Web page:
“…less offensive”? I believe that falls within the boundaries of “the eyes of the beholder”. Based on my observations, I’d say that to supporters of the homosexual agenda anything less than 100% support of their agenda is 100% offensive and the only people who would consider “less offense” a statement such as you propose would be amoung those who oppose the homosexual agenda…but don’t want to offend anyone by actually opposing that agenda. I think that’s euphemistically called “go along to get along”. Or put another way, “wishy-washy”.

    • Jon July 18, 2012 at 3:12 pm #

      There is always something offensive about pride Leslie. There’s a significant difference between being disappointed that someone doesn’t agree with your opinion and being offended by the messages packaged alongside it.

      My homosexual friends understand that we won’t agree about the issue of homosexuality, but they aren’t offended by my pridefulness. This means we can still communicate on a lot of really important topics, including Jesus.

      Your point isn’t about offense, it’s about agreement. You may be referring to activists you have observed, but I’m speaking in regards to people I love. They’re disappointed by our belief, offended by our overwhelming sense of pride and superiority.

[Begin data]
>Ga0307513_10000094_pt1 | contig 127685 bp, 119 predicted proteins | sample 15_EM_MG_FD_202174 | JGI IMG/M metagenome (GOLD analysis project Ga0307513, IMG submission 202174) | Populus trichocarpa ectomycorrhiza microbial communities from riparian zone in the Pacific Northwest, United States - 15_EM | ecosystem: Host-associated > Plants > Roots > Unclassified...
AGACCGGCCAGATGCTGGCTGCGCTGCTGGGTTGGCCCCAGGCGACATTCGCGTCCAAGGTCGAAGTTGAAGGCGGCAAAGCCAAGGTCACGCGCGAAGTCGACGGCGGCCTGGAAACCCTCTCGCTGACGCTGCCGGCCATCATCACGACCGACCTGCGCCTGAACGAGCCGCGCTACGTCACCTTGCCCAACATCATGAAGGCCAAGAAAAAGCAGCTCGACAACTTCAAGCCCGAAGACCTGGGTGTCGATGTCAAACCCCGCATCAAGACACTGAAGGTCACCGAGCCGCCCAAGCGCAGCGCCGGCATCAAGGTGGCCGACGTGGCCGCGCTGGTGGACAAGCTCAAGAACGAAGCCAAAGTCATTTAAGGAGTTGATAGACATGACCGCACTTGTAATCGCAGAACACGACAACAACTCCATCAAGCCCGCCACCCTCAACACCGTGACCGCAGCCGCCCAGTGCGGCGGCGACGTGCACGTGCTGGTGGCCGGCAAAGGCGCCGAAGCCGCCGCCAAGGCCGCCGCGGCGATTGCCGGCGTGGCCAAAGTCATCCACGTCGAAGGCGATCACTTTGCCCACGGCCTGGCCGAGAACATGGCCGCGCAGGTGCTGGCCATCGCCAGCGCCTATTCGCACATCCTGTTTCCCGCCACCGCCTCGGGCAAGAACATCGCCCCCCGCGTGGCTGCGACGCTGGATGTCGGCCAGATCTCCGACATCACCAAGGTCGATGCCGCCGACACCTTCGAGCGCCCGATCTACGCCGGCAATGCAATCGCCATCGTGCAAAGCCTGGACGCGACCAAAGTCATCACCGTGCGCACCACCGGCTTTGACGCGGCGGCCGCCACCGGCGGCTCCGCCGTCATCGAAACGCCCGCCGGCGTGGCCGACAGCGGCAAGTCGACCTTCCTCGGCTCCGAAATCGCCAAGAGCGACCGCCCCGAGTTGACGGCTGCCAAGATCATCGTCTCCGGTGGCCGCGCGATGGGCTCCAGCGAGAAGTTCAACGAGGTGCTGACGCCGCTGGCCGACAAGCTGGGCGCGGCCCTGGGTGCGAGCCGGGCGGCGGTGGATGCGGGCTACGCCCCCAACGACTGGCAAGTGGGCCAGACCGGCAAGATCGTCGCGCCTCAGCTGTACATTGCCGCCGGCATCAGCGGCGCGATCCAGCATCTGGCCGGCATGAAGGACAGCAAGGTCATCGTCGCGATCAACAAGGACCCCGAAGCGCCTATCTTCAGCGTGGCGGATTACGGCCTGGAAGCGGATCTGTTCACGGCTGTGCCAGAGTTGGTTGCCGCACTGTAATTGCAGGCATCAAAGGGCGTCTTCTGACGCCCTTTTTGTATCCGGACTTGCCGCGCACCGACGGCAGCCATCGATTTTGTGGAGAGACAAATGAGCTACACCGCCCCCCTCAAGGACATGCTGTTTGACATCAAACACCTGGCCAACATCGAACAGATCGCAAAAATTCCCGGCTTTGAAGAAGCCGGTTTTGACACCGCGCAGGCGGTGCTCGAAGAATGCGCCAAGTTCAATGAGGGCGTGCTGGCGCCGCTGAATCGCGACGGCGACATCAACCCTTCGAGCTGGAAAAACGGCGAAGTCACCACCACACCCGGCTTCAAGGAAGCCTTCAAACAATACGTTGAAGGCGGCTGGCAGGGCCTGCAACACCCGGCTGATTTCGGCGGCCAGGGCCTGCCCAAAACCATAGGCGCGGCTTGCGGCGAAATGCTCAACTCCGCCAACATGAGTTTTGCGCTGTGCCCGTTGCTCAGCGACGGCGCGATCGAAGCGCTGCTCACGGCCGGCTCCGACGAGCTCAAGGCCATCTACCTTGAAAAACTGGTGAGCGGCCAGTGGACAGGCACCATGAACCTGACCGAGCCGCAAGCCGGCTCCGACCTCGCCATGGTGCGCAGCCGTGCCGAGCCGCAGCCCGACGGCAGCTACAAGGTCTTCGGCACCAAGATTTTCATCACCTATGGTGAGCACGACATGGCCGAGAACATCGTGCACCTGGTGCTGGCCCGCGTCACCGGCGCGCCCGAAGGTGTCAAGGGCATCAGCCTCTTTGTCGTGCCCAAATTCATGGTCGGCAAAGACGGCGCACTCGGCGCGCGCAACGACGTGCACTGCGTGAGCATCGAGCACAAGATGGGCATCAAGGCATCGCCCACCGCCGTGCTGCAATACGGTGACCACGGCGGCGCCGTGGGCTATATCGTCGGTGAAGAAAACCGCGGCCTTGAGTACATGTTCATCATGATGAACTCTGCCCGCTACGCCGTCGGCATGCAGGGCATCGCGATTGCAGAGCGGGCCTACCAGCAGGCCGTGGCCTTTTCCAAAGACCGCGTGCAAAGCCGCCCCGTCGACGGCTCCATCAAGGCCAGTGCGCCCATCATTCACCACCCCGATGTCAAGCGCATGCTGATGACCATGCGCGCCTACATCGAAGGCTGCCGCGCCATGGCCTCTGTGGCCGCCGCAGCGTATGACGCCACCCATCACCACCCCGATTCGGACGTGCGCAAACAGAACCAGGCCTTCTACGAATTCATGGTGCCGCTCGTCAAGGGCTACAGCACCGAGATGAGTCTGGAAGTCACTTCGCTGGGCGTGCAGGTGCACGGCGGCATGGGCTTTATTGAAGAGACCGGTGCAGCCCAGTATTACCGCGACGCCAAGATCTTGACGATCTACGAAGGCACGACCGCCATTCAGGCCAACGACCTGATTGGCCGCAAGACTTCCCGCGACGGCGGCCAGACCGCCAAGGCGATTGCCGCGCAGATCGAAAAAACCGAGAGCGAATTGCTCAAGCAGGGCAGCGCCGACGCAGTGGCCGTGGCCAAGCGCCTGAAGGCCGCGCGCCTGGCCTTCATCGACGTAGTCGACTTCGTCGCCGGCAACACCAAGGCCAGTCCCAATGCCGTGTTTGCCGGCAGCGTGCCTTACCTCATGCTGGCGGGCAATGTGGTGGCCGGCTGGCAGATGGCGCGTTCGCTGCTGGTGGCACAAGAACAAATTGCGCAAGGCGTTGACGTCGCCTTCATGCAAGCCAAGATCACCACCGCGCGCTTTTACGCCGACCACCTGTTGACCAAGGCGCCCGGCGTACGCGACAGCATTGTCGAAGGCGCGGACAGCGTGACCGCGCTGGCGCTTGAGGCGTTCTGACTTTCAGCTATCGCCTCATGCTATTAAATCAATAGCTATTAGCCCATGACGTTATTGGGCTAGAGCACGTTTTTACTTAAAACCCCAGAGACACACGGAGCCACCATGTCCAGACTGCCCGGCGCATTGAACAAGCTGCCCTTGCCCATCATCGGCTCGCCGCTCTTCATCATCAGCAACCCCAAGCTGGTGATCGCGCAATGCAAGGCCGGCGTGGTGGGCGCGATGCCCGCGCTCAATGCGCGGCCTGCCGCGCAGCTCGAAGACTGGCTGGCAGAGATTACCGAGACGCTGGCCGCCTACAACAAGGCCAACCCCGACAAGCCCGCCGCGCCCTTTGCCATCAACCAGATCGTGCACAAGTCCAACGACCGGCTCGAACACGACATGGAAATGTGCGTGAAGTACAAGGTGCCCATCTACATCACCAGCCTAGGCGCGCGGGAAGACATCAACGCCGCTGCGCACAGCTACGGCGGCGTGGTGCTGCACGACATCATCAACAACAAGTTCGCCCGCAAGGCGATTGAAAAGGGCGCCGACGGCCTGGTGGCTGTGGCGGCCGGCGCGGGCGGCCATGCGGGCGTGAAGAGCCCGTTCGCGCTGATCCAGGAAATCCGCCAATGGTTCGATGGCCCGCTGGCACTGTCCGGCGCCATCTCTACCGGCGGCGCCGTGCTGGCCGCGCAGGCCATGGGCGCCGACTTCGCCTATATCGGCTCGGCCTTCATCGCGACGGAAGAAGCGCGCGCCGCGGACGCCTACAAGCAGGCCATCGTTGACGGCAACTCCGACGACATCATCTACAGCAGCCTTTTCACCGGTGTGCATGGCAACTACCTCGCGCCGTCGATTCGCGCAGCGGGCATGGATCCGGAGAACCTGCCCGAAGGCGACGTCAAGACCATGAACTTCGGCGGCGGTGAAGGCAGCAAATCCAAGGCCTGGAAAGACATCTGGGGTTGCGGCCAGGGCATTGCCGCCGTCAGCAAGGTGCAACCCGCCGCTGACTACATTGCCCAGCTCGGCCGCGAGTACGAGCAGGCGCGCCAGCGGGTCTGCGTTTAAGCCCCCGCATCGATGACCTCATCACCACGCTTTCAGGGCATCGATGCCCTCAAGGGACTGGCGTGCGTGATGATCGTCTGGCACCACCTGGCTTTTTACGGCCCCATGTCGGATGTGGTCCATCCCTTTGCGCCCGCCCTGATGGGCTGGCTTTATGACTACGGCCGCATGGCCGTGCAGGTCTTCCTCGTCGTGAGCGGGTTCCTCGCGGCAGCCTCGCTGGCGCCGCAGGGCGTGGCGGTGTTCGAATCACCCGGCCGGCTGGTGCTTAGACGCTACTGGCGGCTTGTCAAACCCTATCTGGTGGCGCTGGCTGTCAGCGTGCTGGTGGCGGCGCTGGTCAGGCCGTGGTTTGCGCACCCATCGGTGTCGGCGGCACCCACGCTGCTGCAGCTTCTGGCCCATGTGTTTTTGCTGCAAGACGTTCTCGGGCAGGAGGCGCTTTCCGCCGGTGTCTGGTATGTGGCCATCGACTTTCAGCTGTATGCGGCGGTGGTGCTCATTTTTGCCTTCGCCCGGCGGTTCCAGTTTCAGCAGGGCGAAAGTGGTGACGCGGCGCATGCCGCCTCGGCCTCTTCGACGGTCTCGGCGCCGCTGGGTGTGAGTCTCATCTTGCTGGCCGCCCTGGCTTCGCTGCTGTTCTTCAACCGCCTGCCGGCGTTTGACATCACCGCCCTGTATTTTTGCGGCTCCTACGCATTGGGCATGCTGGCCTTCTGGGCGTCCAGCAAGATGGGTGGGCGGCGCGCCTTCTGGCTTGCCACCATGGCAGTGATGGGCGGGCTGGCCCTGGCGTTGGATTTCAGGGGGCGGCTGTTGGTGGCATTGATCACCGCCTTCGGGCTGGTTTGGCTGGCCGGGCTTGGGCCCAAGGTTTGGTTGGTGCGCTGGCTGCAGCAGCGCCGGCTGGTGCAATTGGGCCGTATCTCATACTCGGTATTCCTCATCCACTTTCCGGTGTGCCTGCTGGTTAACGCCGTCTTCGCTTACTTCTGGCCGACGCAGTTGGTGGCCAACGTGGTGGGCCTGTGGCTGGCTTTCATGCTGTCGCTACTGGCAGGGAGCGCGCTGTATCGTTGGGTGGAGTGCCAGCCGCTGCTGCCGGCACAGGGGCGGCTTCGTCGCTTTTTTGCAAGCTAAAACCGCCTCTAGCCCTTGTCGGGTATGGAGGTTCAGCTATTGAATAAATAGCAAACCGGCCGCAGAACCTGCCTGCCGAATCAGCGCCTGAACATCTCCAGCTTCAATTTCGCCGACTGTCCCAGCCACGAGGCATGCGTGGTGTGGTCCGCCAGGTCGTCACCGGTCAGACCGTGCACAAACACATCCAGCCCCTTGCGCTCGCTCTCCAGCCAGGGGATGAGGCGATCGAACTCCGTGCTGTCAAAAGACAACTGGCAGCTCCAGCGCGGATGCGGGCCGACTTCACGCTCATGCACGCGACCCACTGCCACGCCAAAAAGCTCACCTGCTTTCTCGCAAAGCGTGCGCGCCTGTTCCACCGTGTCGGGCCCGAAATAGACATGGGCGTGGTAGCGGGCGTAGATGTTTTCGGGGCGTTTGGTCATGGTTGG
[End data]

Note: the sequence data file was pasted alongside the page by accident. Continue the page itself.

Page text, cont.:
• Leslie D. Martin July 18, 2012 at 3:39 pm #

        “They’re disappointed by our belief, offended by our overwhelming sense of pride and superiority.”

        But my point is that they are “offended by our overwhelming sense of pride and superiority” even when it doesn’t exist. For it isn’t pride and superiority to say that something is sin.

        I’m reminded of the old saying, “Tact is the art of telling someone where to go and making them look forward to the trip.” But as a warning of the danger of ones actions (to themselves, to be sure, but also to others) “tact” is useless: What good is a “warning” of the consequences of sin if that warning is made “inoffensive”? If the warning is “inoffensive” then the message is clear that the so-called “sin” probably isn’t a sin and is itself “inoffensive”.

        Warnings are meant to be offensive, shocking and “in your face” to the person to which they are directed; They are meant to get a persons attention is such a way so that there is no excuse for misunderstanding. Anything less is no longer a warning but simply conversation for the sake of conversation.

        The consequences of legalizing homosexuality — making it “normal” — go far beyond just the consequences to those who are homosexuals. There are tremendous impacts on those who are not homosexuals; It isn’t just “do[ing] our best to avoid [our own] suffering for the misdeeds of others…”, it is also doing our best to avoid allowing innocent people to suffer for the misdeeds of others.